The US Department of Defense (DoD) has released the 2018 DoD Cyber Strategy; the new document replaces the 2015 DoD Cyber Strategy. The document describes how DoD plans to implement the National Defense Strategy in the cyber realm.

Read more in:

Defense: Summary: Department of Defense Cyber Strategy 2018

Defense: Fact Sheet: 2018 DoD Cyber Strategy and Cyber Posture Review

FCW: DOD's new cyber strategy stresses election security, embraces commercial IT

Nextgov: Pentagons Updated Cyber Strategy Focuses on Assertively Defending U.S. Interests

Fifth Domain: DoD releases first new cyber strategy in three years


--White House Updates (Public) National Cyber Strategy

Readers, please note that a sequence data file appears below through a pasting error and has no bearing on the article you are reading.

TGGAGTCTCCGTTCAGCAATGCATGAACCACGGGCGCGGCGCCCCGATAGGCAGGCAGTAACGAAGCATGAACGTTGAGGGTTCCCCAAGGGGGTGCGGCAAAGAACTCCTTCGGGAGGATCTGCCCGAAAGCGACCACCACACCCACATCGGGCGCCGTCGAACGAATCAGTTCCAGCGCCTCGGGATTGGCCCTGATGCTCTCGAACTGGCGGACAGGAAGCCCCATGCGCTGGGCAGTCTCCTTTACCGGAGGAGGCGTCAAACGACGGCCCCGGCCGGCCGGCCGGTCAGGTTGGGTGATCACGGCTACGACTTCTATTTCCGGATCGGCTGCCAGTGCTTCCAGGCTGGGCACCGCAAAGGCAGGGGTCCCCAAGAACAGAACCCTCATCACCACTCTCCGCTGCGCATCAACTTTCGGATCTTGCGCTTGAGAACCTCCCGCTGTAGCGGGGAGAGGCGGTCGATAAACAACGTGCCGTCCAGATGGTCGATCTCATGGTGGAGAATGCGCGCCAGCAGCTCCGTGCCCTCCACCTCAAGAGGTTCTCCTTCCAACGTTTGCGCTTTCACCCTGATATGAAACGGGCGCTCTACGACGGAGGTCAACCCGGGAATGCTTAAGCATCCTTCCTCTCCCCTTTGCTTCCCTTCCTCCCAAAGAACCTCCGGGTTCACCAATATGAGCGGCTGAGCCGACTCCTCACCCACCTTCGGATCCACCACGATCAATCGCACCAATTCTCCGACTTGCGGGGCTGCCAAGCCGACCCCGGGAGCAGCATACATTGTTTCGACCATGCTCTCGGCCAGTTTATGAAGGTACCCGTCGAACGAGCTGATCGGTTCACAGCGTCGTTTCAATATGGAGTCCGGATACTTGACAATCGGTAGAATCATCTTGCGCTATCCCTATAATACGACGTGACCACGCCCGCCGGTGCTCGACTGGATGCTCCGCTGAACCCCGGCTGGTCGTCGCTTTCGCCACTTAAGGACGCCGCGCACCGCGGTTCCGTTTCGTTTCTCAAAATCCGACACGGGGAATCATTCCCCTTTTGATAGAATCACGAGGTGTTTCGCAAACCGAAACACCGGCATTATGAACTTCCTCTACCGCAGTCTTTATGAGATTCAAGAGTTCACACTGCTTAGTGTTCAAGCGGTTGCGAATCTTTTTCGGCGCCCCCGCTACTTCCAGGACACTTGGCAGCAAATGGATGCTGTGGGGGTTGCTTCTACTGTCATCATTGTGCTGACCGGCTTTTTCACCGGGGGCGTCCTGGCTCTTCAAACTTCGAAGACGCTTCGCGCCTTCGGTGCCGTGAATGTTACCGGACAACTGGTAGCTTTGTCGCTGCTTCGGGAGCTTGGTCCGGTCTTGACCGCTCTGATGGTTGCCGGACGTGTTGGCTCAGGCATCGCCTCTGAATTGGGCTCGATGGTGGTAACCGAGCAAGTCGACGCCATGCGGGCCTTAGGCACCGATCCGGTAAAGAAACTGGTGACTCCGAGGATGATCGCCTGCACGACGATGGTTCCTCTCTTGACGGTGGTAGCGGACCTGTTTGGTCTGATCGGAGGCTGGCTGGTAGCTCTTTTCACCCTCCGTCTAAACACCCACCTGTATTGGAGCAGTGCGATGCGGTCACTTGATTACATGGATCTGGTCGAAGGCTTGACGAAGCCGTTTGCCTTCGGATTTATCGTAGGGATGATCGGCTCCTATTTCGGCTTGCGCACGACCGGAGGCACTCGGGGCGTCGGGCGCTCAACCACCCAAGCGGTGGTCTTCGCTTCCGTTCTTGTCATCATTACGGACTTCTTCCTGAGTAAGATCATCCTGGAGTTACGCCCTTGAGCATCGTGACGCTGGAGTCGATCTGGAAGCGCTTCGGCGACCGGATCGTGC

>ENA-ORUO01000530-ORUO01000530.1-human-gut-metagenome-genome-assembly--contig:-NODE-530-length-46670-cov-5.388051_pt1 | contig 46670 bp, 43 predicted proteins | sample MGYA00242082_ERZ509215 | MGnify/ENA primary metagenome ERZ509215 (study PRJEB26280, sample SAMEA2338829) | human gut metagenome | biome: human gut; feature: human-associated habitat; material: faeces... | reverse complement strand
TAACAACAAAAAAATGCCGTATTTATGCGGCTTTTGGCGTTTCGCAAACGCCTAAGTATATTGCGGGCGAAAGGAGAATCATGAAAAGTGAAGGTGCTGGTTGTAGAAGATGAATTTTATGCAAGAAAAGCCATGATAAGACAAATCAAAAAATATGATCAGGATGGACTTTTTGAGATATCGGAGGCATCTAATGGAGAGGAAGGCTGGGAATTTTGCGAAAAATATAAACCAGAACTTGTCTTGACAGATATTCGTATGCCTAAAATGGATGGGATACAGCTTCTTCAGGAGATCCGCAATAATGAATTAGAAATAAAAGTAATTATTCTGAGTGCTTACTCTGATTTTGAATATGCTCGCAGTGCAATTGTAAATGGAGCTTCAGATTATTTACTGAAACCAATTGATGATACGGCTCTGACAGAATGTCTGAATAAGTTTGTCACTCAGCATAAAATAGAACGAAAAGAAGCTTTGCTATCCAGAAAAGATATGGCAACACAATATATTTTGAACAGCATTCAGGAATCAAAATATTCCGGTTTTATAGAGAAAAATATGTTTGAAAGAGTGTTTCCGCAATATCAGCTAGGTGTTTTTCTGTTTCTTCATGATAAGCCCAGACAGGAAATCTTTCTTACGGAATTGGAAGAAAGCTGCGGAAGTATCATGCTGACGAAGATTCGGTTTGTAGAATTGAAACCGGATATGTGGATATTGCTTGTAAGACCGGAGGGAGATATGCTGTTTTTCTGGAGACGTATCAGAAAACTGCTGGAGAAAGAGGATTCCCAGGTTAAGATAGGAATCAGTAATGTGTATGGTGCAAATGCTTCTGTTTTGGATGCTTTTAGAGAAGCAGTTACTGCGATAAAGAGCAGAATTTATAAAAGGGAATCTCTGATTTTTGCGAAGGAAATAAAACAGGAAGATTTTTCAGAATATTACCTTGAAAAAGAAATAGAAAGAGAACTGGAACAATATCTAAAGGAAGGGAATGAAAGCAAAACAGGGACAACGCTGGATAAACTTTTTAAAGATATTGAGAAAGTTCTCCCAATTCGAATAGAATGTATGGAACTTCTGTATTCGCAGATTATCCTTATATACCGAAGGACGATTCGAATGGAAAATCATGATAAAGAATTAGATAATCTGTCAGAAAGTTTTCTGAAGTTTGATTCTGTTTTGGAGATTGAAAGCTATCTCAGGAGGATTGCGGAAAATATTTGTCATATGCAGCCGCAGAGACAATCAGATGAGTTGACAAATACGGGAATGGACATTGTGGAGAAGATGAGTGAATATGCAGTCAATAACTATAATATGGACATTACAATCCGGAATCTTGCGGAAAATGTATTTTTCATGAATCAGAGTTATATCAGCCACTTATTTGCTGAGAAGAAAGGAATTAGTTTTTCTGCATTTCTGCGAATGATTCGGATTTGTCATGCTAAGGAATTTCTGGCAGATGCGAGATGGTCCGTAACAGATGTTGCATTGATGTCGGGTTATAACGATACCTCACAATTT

(Sept. 21, 2018)

Just came out yesterday National Cyber Strategy of the United States of America (PDF)

[Editor Comments]

[Eubanks] Consider investing some time this weekend time to read the "National Cyber Strategy of the United States of America" and send a summary to your executives ahead of being asked. Key areas in your summary might include what this Strategy means, how it might impact your organization and what you recommend be done in response. At a minimum, set a calendar reminder to assess the progress made in these 4 pillars over the next year. The National Strategy To Secure Cyberspace" from February 2003 can be found at: President Donald J. Trump is Strengthening Americas Cybersecurity


--US Dept. of State eMail

(September 18 & 19, 2018)

The US State Department has notified employees of a breach of the departments unclassified email system. The breach reportedly affected less than one percent of employee inboxes.

[Editor Comments]